SoftBank Group (SBG) Corp’s (9984.T) shares plunged after three days of huge gains and the cost of credit derivatives to insure against bankruptcy rose on Thursday after Moody’s downgraded the tech conglomerate’s debt rating by two notches.
SBG shares fell 9.4% following a 55% rise over the preceding three sessions as the firm became the first high-profile Japanese victim of a wave of corporate downgrades worldwide amid the coronavirus pandemic.
Its five-year credit default swap spread rose to around 400 basis points from around 360 bps SFTB5YJPAC=MG, reversing its fall in the past three sessions.
That was still off a peak above 500 bps hit last week at the peak of market panic but still more than double its levels last month.
The yield on the company’s bonds maturing in 2024 JP00559984= rose to 3.967% from 3.868% the previous day. It was around 1.5% at the start of month.
SoftBank spokesman did not immediately respond to a request for comment.
Late on Wednesday, Moody’s downgraded SBG by two notches to Ba3 and said it was reviewing the firm for a further downgrade.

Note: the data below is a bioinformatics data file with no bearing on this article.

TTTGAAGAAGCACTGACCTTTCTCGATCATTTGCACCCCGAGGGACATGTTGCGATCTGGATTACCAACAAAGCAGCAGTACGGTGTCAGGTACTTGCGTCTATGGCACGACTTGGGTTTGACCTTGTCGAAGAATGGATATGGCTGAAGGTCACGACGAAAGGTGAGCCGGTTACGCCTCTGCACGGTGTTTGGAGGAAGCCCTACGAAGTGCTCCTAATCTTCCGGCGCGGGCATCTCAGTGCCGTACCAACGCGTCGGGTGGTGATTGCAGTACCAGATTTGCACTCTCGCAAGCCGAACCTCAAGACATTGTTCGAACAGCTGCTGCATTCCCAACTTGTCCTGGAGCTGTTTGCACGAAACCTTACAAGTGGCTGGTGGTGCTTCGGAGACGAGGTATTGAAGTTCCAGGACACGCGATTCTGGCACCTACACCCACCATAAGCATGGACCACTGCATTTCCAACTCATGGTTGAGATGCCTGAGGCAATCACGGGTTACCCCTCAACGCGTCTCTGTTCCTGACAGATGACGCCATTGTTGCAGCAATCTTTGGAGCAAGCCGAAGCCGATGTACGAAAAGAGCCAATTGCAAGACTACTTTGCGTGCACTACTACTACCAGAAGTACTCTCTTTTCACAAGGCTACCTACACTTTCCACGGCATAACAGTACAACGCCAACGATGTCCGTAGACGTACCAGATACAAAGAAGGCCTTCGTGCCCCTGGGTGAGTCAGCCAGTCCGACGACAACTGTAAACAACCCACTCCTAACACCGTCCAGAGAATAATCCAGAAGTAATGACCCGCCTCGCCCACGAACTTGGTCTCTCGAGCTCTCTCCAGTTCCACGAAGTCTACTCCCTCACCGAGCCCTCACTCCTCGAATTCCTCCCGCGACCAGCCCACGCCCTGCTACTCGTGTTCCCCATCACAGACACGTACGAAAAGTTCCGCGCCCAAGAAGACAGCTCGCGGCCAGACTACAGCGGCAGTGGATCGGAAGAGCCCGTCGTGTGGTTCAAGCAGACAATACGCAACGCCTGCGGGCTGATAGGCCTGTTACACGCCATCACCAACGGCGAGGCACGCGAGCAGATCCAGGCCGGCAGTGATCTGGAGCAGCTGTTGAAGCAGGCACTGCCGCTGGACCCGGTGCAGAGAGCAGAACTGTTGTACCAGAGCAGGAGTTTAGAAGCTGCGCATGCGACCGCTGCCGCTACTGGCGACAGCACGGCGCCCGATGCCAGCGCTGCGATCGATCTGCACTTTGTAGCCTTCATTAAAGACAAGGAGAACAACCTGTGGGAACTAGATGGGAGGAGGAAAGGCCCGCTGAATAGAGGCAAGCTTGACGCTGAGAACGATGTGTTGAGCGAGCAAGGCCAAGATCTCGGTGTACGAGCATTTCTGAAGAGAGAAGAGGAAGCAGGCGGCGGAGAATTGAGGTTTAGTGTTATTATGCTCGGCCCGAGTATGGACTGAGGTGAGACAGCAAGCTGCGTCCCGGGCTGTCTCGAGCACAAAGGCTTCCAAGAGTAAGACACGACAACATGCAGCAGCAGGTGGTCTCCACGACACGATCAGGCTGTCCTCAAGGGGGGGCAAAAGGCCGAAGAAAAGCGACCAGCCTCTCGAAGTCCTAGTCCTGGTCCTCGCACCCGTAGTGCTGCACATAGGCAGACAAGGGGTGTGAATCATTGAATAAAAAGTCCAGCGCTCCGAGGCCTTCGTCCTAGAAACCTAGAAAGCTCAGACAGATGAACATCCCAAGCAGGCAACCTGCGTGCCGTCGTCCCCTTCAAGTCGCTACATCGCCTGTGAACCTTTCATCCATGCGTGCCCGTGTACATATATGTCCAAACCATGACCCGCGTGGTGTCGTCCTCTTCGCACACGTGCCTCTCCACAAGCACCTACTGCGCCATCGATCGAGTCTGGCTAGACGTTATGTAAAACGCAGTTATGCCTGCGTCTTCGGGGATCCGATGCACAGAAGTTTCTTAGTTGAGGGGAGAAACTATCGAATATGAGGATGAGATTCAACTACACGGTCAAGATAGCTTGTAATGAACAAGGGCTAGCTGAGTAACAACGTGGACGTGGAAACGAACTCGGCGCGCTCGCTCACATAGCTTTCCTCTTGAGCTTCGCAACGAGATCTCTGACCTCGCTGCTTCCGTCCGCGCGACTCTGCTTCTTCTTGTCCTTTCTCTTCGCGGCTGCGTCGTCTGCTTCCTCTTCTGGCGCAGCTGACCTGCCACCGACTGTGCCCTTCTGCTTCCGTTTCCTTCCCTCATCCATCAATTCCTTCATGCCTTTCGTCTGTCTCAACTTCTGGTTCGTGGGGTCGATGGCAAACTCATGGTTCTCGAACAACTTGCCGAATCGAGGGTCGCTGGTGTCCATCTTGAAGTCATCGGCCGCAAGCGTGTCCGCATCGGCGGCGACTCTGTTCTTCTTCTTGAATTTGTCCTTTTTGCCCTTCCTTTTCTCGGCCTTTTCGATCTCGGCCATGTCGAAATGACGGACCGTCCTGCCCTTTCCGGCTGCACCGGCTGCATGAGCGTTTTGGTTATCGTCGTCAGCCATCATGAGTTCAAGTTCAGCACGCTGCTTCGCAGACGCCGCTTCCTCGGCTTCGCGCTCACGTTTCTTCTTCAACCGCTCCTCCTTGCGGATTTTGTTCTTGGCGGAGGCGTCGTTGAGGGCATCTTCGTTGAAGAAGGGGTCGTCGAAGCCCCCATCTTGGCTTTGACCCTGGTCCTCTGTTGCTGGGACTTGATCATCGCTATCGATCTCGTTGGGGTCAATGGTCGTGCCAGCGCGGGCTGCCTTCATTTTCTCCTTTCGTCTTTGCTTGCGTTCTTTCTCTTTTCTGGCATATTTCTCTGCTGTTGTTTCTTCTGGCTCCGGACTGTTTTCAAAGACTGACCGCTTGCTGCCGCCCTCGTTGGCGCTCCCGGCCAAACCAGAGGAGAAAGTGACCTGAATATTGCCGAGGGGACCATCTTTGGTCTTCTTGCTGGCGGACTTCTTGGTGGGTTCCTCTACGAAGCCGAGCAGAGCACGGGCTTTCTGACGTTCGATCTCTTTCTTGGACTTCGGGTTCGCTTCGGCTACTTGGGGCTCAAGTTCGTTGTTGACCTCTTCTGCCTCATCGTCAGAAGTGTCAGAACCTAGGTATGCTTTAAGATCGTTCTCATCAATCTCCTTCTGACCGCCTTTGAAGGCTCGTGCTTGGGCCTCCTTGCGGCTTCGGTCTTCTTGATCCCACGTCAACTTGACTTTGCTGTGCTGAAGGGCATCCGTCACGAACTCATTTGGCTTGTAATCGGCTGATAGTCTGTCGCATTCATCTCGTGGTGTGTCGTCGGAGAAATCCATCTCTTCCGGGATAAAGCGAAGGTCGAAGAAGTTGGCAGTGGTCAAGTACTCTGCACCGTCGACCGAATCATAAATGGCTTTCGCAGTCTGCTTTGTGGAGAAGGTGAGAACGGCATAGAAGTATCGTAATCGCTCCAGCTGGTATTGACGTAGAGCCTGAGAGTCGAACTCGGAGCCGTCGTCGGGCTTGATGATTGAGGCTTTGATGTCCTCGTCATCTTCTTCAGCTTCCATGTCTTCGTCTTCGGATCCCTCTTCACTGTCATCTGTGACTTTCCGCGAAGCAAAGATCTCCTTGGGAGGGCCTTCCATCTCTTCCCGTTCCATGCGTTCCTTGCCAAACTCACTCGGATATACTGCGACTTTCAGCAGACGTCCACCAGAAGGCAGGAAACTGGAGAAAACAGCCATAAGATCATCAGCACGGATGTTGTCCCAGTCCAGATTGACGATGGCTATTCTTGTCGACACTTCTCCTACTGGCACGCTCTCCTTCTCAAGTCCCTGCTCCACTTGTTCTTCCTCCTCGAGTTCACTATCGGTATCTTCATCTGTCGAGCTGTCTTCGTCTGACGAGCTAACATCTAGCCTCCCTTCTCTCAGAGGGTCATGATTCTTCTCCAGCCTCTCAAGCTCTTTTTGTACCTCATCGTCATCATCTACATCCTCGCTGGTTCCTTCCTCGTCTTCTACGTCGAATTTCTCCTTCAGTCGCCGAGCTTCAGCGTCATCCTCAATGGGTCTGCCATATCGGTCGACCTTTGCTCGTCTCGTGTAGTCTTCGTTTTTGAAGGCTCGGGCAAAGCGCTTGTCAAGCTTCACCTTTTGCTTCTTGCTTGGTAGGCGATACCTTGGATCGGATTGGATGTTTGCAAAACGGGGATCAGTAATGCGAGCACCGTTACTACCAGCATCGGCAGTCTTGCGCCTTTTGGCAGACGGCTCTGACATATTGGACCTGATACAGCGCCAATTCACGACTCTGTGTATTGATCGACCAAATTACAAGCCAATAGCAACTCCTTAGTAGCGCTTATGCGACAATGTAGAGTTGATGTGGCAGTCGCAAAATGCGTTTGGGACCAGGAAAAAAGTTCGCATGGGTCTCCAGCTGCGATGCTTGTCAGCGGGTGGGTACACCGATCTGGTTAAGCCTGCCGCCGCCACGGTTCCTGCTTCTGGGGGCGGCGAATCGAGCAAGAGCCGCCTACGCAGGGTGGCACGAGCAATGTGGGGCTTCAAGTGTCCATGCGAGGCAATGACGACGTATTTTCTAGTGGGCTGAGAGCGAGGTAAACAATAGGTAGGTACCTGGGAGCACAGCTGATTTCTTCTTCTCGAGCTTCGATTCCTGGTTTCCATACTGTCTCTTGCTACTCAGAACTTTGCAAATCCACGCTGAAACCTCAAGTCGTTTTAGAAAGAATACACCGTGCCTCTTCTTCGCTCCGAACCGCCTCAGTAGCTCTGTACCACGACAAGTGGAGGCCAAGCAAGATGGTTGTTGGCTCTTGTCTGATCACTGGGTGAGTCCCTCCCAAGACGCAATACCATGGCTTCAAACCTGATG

That came after rival rating firm Standard & Poor’s last week changed the outlook of its BB+ rating on the group to negative from stable.
To some investors, the rating came as little surprise given the group’s highly leveraged investments in tech firms around the world through its $100 billion Vision Fund.
In November, as the group posted a 706 billion yen operating loss, CEO Masayoshi Son himself admitted poor judgment and turning a blind eye to problems at startup WeWork, one of its main investments.
The massive loss brought Son’s aggressive buying binge under more scrutiny, with the coronavirus outbreak compounding worries about further investment losses.
The Saudi Arabia-backed Vision Fund, which is run by ex-Deutsche Bank banker Rajeev Misra, had invested $70.7 billion in 88 companies at the end of September.
“I sold all SoftBank bonds late last year,” said Tadashi Mastsukawa, Tokyo head of fixed income investment at PineBridge Investments.
“After the company announced huge losses, I felt uncomfortable about it.”
To restore investor confidence, SBG this week unveiled a plan to raise as much as $41 billion through asset sales to buy back shares and reduce debt.
The unprecedented move helped to stem nosedives in its shares but investors had mixed reactions.
“It is a good thing that they will reduce leverage. It is also great that they can generate cash when everyone else is struggling to raise it,” said a veteran fund manager at a Japanese asset management firm.
“But the fact that they have to sell some of their prime assets when the market was beaten like today points to their vulnerabilities.”
He declined to be identified because he is not authorized to speak about individual companies.